Which school do you want to support?
It is often said that half of new teachers depart the profession within five years. This is a myth.
According to a 2015 longitudinal survey by the National Center on Education Statistics, at least 82.7% who started as teachers in 2007 were still teaching or serving in other education roles five years later. Myth busted. (See EdSource for more about the data.)
It is often said that half of new teachers depart the profession within five years. This is a myth. Close to nine out of ten new teachers remain in the education field at least five years.
But the point isn't purely wrong. In today’s America, most people are career-changers, and this includes teachers. Teacher turnover is a particularly big issue in California schools. According to research commissioned for the California Getting Down to Facts II project, "In California, about 8.5% of teachers appear to be leaving the profession (or the state) each year, and another 8% leave their current school to move to another." This turnover isn't uniform, of course. California does not collect data sufficient to evaluate how differently turnover affects high-need schools, but according to principals surveyed "teachers in the shortage areas of special education, mathematics, science, bilingual education, and world languages are most difficult to retain." (Source: GDTFII)
When a teacher leaves, it disrupts learning and relationships. Partly due to this pattern, students in poverty are more likely than other students to have inexperienced teachers throughout their education.
The labor market for teaching gyrates between shortages and pink slips. When budgets are tight, school districts can't afford all of their teachers. The newest ones, with the least seniority in their district, check their mailboxes for "pink slips" warning that they may not have a job. When budgets are growing, by contrast, school districts experience "teacher shortages" because they cannot find good candidates with the right credentials quickly enough to fill open positions. Teachers with seniority may take advantage of the moment to shift to a school they like better. School districts fill the gaps with substitute teachers and teachers with emergency credentials.
These gyrations of the labor market for teaching have become part of the expectations for new teacher candidates. Teaching is a reasonably well-paying job in California, but until you gain seniority it can't be assumed to be a safe one. (We take up this topic further in Lesson 3.10)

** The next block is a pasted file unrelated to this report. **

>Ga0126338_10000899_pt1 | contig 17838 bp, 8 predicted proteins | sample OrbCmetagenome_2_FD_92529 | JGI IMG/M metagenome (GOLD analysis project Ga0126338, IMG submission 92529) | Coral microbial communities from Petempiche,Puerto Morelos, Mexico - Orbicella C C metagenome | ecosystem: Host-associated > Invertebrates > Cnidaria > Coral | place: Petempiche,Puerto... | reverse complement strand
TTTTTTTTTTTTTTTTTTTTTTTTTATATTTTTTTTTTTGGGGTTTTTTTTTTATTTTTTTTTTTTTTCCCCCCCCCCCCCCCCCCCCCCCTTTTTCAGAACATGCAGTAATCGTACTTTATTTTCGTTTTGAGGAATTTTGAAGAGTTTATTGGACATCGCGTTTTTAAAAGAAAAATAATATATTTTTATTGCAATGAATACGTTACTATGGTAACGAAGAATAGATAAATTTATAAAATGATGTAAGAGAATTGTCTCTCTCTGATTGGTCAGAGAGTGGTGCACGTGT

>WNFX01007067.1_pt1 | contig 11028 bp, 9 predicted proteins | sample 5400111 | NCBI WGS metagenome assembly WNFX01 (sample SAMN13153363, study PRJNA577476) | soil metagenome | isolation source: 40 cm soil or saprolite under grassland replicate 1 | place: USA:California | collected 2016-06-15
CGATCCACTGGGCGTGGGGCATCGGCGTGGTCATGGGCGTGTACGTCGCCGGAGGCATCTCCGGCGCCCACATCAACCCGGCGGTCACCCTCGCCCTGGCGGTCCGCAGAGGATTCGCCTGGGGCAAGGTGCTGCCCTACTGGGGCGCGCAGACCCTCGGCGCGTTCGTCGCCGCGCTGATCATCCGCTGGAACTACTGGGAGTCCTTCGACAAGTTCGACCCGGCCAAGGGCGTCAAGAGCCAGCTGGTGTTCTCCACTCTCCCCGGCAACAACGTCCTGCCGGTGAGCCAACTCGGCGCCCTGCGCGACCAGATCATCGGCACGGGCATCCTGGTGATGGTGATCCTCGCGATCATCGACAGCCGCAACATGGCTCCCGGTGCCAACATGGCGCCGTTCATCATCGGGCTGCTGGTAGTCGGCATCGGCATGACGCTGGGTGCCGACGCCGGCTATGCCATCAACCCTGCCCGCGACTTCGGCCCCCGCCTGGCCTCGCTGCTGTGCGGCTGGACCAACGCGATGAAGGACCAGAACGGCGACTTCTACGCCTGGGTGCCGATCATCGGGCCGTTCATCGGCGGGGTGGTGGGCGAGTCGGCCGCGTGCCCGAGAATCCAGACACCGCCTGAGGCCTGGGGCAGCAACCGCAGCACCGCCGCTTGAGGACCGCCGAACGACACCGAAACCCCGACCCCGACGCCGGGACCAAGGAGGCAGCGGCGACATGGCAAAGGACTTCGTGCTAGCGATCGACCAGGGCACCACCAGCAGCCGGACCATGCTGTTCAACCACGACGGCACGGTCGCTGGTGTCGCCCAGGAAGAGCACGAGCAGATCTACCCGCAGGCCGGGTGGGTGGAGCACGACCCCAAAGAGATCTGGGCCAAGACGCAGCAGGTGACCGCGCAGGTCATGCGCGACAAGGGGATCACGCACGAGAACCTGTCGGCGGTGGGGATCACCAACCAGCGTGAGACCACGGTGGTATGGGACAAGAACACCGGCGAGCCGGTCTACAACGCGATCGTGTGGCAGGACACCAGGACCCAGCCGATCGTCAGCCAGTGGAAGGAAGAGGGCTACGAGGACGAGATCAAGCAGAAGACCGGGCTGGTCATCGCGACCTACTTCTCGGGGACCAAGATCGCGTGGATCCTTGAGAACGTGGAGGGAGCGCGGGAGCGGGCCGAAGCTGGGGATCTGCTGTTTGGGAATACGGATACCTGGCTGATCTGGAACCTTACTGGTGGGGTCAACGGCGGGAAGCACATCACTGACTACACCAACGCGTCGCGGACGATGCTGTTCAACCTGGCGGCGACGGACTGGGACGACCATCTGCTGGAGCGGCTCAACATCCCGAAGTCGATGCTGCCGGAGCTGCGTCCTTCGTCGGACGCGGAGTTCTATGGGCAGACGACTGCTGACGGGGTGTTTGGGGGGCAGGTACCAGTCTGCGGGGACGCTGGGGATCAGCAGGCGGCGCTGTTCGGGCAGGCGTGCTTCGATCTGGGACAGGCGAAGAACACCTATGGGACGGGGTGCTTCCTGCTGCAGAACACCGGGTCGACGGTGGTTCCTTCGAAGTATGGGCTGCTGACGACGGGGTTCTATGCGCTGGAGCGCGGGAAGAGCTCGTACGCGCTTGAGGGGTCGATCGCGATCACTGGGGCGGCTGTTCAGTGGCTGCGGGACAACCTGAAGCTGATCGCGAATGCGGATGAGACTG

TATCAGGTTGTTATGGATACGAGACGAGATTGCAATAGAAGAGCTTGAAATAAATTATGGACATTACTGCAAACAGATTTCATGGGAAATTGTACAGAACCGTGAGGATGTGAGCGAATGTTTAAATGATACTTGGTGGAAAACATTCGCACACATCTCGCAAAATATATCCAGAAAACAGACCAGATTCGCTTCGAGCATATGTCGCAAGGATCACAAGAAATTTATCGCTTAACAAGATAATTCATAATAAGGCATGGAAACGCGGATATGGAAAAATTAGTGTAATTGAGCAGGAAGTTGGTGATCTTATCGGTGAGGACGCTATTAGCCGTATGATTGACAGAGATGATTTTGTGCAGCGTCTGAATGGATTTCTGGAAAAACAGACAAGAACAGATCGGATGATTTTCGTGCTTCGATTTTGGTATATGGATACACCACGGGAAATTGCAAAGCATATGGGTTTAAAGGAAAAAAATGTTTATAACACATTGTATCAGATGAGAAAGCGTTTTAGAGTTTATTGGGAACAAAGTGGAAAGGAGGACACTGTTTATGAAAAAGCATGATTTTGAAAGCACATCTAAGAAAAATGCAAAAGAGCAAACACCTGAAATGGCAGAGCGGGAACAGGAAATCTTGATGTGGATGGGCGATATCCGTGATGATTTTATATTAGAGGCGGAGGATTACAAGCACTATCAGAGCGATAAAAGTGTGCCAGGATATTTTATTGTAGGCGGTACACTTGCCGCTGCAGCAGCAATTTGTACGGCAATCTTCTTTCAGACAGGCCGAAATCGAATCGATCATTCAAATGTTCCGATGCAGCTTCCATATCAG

One strategy for keeping new teachers in the profession and improving their effectiveness is to provide a structured program of training and mentorship for new teachers to help them learn the ropes. In education lingo, this kind of on-the-job support is known as an "induction" program. In California, an induction program is the preferred way for a teacher to complete requirements for a clear or professional credential.
As with any program, some teacher induction programs are better than others. In order to raise the level of quality of such programs, California has established standards for them. Successful induction programs not only reduce the "rookie ratio" in schools, they also save money that would otherwise be spent recruiting and hiring new teachers.
Teachers have reported that they stay in the profession because of this on-job support as well as having the time to collaborate with education leaders and colleagues. They appreciate having a sense of autonomy and ability to provide input on student outcomes.
Successful "induction" programs not only reduce the "rookie ratio," they also save money.
Some districts and schools, searching for alternatives, have begun to test “grow your own” approaches to teacher recruitment and education. The goal of local programs is to cultivate and support teachers with deep commitment to a community. For example, the City College Teacher Prep Center of San Francisco provides information, resources and advice for students interested in teaching as a career. This includes assistance with university transfer for advanced degrees as well as support to obtain elementary, secondary and CTE credentials. (Hear Carol's interview of Kathleen White about it on KALW.)
Clearly, it is bad for kids when great teachers depart the profession. Reducing turnover for its own sake, however, is not the point. Not all experienced teachers are equally effective with students. In 2011, a wave of seniority-determined layoffs brought the issue of teacher retention into a new focus, a topic that is discussed further in Ed100 primer 3.10 Tenure and Seniority.
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